Faculty Profile: Robert M. Chesney
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5 Harvard National Security Journal 305 (2014)
Does it really matter, from a legal perspective, whether the U.S. government continues to maintain that it is in an armed conflict with al Qaeda? Critics of the status quo regarding the use of lethal force and military detention tend to assume that it matters a great deal and that shifting to a postwar framework will result in significant practical change. Supporters of the status quo tend to share that assumption and oppose abandoning the armedconflict model for that reason. But both camps are mistaken about this common premise. For better or worse, shifting from the armed-conflict model to a postwar framework would have far less of a practical impact than both assume....
Bobby Chesney holds the James Baker Chair and also serves as the Associate Dean for Academic Affairs at the University of Texas School of Law. In addition, he is the Director of the Robert S. Strauss Center for International Security and Law, a University-wide research unit bridging across disciplines to improve understanding of international security issues.
In 2009, Professor Chesney served in the Justice Department in connection with the Detention Policy Task Force created by Executive Order 13493. He also previously served the Intelligence Community as an associate member of the Intelligence Science Board and as a member of the Advanced Technology Board. In addition to his current positions at the University of Texas, he is a member of the American Law Institute, and a senior editor for the Journal of National Security Law & Policy, and a former non-resident Senior Fellow of the Brookings Institution.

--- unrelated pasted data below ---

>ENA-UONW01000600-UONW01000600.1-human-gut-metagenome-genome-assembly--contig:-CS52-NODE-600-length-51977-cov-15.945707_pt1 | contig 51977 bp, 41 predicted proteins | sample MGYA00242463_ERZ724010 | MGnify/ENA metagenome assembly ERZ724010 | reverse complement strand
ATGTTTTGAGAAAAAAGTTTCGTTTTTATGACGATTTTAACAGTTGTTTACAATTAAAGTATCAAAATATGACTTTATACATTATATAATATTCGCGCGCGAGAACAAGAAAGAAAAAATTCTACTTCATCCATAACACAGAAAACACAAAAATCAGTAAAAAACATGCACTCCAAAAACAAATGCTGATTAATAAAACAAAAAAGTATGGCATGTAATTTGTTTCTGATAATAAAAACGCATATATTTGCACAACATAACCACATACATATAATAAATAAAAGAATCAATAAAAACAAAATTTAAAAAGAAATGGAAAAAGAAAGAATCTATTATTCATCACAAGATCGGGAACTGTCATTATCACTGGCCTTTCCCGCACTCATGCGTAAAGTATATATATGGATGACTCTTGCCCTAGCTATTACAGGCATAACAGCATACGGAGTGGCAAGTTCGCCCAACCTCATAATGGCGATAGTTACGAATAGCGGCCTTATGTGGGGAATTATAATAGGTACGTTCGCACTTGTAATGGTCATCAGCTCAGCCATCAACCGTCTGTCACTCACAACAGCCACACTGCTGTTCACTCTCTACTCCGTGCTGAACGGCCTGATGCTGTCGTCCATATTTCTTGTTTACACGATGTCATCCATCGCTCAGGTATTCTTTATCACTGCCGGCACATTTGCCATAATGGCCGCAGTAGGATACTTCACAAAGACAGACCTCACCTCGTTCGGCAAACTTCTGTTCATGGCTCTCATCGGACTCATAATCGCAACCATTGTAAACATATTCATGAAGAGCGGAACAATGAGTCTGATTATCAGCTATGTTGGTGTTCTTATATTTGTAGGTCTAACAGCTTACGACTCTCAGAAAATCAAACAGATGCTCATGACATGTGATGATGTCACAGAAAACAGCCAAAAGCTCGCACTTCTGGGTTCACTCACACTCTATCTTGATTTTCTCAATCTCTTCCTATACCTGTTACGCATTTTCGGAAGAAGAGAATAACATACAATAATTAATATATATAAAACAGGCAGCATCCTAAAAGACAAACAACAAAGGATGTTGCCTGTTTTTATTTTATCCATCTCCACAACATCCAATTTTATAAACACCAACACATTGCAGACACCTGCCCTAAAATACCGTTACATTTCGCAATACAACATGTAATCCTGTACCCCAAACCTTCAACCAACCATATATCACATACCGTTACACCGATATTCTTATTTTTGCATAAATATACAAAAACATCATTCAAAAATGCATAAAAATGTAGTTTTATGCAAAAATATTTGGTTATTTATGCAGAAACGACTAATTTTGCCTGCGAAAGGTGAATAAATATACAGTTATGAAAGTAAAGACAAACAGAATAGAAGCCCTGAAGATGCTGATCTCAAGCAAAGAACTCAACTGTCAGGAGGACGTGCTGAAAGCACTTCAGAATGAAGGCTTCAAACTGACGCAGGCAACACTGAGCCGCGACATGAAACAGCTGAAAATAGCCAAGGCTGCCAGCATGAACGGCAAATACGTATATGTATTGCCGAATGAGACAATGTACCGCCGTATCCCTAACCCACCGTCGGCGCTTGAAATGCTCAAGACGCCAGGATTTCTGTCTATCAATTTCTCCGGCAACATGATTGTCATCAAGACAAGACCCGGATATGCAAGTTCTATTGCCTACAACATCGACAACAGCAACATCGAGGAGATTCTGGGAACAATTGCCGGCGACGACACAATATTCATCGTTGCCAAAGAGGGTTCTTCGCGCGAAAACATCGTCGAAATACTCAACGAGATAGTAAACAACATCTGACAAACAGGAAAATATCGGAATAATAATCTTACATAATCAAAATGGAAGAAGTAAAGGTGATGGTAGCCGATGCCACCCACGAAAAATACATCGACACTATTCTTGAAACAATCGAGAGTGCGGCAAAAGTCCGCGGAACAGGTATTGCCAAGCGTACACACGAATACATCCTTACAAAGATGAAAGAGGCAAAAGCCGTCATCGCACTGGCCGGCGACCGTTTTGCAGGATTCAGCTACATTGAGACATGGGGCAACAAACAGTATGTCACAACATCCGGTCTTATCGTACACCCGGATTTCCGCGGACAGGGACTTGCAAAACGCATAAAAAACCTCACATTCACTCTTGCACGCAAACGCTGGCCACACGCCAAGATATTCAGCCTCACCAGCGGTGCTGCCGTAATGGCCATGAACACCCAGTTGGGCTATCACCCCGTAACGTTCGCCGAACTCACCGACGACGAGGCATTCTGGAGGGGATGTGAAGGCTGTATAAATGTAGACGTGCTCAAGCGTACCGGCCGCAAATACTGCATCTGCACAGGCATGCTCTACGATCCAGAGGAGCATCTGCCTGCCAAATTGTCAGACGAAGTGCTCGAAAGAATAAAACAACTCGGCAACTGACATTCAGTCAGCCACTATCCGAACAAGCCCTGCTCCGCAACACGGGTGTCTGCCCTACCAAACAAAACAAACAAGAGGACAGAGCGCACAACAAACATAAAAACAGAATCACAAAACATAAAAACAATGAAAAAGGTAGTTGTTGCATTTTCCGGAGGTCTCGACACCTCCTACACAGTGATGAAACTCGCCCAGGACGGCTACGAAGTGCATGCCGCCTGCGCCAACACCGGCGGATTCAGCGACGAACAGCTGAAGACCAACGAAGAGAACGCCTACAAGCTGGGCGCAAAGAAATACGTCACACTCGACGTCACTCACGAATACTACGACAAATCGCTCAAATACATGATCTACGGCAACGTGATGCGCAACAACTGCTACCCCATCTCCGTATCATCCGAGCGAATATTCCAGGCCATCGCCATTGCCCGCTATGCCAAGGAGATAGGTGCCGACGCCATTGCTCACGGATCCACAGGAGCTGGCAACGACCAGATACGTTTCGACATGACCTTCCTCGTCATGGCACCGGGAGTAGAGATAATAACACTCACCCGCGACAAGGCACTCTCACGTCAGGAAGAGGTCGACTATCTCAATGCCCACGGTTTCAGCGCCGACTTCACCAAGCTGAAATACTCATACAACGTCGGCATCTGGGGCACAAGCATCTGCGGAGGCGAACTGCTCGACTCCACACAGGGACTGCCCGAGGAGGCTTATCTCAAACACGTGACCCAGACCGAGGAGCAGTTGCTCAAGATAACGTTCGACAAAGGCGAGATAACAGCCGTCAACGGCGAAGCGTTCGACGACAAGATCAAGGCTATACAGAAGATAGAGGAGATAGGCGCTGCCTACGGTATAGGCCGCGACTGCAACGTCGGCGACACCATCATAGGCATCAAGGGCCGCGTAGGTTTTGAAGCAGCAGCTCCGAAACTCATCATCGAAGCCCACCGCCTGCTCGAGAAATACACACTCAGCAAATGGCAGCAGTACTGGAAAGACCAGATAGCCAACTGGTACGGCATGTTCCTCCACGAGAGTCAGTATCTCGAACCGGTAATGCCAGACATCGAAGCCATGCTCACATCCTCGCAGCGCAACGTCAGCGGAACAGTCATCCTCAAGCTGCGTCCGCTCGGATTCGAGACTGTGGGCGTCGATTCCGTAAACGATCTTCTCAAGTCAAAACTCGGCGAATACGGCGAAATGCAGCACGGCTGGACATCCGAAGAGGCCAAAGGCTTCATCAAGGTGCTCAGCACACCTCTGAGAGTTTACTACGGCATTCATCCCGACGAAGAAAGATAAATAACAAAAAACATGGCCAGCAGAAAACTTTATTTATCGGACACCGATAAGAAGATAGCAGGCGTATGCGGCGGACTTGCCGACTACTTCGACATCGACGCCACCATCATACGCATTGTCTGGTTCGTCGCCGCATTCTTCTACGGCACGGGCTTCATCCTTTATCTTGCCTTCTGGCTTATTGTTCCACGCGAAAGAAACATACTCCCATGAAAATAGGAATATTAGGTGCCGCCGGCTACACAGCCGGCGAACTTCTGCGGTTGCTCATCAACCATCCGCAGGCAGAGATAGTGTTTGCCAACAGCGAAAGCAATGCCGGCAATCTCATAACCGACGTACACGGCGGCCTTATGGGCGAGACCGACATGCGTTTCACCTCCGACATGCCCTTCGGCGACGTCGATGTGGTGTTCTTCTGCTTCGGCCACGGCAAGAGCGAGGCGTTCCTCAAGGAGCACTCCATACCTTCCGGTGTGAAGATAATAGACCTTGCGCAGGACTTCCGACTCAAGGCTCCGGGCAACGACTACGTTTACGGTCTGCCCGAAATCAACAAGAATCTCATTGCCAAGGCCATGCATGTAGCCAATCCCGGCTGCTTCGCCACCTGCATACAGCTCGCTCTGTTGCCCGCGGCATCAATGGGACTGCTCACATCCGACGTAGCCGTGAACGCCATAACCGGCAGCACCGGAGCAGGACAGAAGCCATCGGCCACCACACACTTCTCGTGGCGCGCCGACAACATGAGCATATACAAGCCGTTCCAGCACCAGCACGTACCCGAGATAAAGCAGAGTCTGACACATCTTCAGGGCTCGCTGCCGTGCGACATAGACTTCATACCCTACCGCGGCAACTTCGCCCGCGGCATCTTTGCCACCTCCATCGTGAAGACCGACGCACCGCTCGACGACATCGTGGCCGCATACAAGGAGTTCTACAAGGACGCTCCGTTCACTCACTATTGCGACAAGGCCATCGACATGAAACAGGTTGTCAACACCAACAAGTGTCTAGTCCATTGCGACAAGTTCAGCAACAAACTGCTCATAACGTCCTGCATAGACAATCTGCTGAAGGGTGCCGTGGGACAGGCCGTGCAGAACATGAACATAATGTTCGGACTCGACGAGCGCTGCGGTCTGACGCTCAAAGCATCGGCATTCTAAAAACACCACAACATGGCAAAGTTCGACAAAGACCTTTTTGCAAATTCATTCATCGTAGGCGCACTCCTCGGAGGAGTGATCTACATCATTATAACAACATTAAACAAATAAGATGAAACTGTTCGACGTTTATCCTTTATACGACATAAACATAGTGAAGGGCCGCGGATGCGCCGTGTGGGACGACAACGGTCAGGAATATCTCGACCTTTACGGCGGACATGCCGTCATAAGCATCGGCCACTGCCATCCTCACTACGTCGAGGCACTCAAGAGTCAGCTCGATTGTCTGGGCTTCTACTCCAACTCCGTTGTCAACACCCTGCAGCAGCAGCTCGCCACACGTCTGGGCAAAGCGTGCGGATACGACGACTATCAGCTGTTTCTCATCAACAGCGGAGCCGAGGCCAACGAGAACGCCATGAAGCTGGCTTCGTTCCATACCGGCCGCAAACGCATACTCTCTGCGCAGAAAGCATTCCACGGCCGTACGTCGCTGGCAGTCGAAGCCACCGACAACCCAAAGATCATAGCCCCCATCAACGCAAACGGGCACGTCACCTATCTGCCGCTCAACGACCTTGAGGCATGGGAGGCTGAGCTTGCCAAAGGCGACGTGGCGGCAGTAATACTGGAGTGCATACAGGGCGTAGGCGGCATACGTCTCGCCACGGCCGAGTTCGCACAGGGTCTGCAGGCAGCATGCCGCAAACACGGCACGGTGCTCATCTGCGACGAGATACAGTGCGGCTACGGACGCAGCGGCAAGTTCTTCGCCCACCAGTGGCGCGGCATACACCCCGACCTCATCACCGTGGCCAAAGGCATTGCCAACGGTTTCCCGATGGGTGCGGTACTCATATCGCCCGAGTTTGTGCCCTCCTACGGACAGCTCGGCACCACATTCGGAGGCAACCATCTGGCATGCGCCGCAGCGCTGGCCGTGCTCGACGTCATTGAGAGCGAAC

Professor Chesney is a co-founder and contributor to www.lawfareblog.com, the leading source for analysis, commentary, and news relating to law and national security. In addition to his blogging at Lawfare, those interested in national security law should consider following Professor Chesney on Twitter (@bobbychesney) as well as subscribing to the National Security Law Podcast (which he co-hosts with his colleague Steve Vladeck). Professor Chesney's scholarship focuses on U.S. national security policies and institutions, encompassing both domestic and international law issues. His articles may be downloaded from SSRN here.
Professor Chesney is a magna cum laude graduate of both Texas Christian University and Harvard Law School. After law school he clerked for the Honorable Lewis A. Kaplan of the United States District Court for the Southern District of New York and the Honorable Robert D. Sack of the United States Court of Appeals for the Second Circuit. He then practiced with the firm Davis Polk & Wardwell in New York (litigation), before beginning his academic career with Wake Forest University School of Law. There he received a teacher of the year award from the student body in one year, and from the school's dean in another. In 2008 he came to the University of Texas School of Law as a visiting professor, and then joined UT on a permanent basis in 2009. He became the Associate Dean for Academic Affairs in 2011.
Professor Chesney teaches a variety of courses, including: Constitutional Law, National Security Law, Foundations of Cybersecurity: Law, Institutions, and Policy; Law of the Intelligence Community; History of U.S. Counterterrorism Law & Policy: 1970 to Present; Evidence, Civil Procedure, and an array of seminars. He is from San Antonio.